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Tuesday, February 27, 2024
Feb. 27, 2024

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Atmospheric river soaks Pacific Northwest with record-breaking rain and warm winter temperatures

The Columbian
Published:
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Bernie Crouse wades through water outside his home after the nearby South Fork Stillaguamish River crested early in the morning flooding several houses in this neighborhood, Dec. 5, 2023,  in the Arlington area of Seattle, Washington. Crouse got his dog Max out of the basement as it began flooding, after getting a call from another neighbor.
Bernie Crouse wades through water outside his home after the nearby South Fork Stillaguamish River crested early in the morning flooding several houses in this neighborhood, Dec. 5, 2023, in the Arlington area of Seattle, Washington. Crouse got his dog Max out of the basement as it began flooding, after getting a call from another neighbor. (Ken Lambert/The Seattle Times via AP) Photo Gallery

PORTLAND, Ore. (AP) — An atmospheric river has brought heavy rain, flooding and warm winter temperatures to the Pacific Northwest, closing rail links, schools and roads as it shattered daily rainfall and temperature records in Washington state.

Amtrak said Tuesday that no passenger trains will be running between Seattle and Portland, Oregon, until Thursday because of a landslide. The National Weather Service issued flood warnings in parts of western Washington, including in areas north and east of Seattle and across a large swath of the Olympic Peninsula.

The wet conditions also brought warm temperatures to the region. At 64 in Walla Walla in southwestern Washington, it was as warm as parts of Florida and Mexico, according to the NWS. Seattle reported 59 degrees at 1 a.m. Tuesday morning, breaking its previous daily record high, the weather service said.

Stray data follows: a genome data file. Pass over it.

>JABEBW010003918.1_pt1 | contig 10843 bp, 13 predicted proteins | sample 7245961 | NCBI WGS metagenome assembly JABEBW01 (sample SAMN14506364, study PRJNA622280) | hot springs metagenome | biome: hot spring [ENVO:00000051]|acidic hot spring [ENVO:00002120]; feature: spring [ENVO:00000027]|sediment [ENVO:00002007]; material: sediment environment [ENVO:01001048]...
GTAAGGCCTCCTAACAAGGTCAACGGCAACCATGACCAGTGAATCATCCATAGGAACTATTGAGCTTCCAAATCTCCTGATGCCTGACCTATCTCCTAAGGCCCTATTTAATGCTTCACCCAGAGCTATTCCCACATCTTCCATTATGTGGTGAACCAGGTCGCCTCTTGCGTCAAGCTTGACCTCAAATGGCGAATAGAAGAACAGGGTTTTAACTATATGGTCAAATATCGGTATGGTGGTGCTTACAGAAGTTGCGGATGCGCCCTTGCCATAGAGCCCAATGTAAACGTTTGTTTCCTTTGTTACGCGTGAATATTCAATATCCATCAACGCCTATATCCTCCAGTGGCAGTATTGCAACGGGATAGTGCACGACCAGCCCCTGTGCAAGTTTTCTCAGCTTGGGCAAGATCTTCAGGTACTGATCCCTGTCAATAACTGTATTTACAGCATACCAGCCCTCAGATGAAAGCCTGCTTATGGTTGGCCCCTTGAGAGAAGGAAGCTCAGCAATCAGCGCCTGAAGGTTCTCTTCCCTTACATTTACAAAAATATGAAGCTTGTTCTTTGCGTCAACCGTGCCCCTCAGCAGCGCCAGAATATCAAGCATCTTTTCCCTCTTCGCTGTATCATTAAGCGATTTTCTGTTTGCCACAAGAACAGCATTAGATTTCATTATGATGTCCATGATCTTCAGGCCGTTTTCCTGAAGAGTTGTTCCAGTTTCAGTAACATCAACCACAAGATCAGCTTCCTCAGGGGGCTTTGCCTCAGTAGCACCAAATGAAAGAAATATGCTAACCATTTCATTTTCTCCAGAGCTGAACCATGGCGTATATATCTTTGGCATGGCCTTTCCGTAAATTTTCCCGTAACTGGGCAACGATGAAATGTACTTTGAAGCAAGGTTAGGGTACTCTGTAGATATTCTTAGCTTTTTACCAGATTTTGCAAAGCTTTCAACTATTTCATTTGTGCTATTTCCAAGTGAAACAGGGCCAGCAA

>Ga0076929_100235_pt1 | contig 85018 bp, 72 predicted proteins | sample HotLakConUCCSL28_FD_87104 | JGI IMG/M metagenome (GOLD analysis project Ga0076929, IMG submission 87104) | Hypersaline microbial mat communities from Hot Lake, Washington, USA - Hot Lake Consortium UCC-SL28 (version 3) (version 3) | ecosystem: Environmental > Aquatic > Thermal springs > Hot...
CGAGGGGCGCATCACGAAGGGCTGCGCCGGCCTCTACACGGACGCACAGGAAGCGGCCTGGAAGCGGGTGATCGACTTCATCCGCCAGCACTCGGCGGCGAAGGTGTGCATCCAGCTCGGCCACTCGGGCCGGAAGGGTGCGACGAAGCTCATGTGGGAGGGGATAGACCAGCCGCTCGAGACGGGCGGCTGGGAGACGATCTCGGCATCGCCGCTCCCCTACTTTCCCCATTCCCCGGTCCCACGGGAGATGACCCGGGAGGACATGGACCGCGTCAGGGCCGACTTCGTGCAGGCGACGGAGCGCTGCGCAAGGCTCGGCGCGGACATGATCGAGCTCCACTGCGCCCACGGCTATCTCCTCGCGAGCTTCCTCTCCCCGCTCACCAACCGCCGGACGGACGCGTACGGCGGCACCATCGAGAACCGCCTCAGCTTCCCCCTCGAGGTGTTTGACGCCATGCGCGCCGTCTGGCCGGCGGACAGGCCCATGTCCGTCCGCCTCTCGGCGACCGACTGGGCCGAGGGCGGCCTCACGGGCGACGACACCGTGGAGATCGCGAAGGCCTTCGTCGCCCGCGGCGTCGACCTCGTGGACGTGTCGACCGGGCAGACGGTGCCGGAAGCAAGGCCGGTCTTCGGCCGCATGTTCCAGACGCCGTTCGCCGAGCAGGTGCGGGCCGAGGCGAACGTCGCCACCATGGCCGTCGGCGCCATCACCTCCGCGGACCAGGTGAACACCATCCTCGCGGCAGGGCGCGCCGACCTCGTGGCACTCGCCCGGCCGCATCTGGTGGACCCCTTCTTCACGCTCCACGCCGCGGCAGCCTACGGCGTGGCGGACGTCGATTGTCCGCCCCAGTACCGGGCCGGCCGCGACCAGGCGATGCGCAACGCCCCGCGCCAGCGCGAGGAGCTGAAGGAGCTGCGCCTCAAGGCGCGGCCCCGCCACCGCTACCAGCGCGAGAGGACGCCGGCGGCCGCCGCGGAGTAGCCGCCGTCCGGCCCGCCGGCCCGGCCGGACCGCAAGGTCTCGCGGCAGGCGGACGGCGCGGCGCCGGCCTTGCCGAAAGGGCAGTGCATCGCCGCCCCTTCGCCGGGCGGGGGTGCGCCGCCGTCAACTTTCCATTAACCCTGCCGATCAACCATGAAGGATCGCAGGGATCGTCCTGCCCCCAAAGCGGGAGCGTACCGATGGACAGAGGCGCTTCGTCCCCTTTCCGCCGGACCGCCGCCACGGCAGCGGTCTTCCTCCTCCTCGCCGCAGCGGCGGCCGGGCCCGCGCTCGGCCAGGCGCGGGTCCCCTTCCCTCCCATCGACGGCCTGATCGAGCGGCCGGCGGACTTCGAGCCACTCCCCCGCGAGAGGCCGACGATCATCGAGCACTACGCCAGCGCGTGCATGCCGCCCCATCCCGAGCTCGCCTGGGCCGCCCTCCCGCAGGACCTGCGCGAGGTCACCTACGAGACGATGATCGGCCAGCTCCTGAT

Atmospheric rivers, sometimes known as a “Pineapple Express” because the long and narrow bands of water vapor convey warm subtropical moisture across the Pacific from near Hawaii, delivered enormous amounts of rain and snow to California last winter.

On the Olympic Peninsula, the small town of Forks — whose claim to fame is being the rainiest town in the contiguous U.S. — saw its rainfall record for Dec. 4 more than double after it received about 3.8 inches of rain, the NWS said. By early Tuesday morning, it had recorded 4.7 inches f rain over 24 hours — more rainfall than Las Vegas has received in all of 2023, according to the agency.

About 100 miles further south, daily rainfall records were also broken in Hoquiam, which received about 2.6 inches of rain on Monday, the NWS said. Seattle saw its daily rainfall record surpassed on Monday after receiving 1.5 inches of rain, said Kirby Cook, science and operations officer at the NWS office in Seattle.

“We’ll continue to see significant impacts, especially with river crests and rises on area rivers” through Wednesday morning, he said.

A section of Washington State Route 106 was closed as rising water levels in the Skokomish River overflowed onto the roadway, state transportation officials said.

The NWS said it expected to see precipitation and temperatures climb to record-breaking heights in western Washington on Tuesday.

A landslide closed parts of a Seattle trail popular with walkers, joggers and cyclists, the city’s parks department said. Crews were assessing the damage to the Burke-Gilman Trail and working on setting up detour routes.

Heavy rains also battered Oregon. Parts of coastal U.S. Highway 101 were closed because of flooding, including in areas around Seaside and at the junctions with U.S. Route 26 and Oregon Route 6, the state’s transportation department said.

At least three school districts along the Oregon coast shuttered for the day because of flooding and road closures.

Officials have urged drivers to use caution, avoid deep water on roadways and expect delays.

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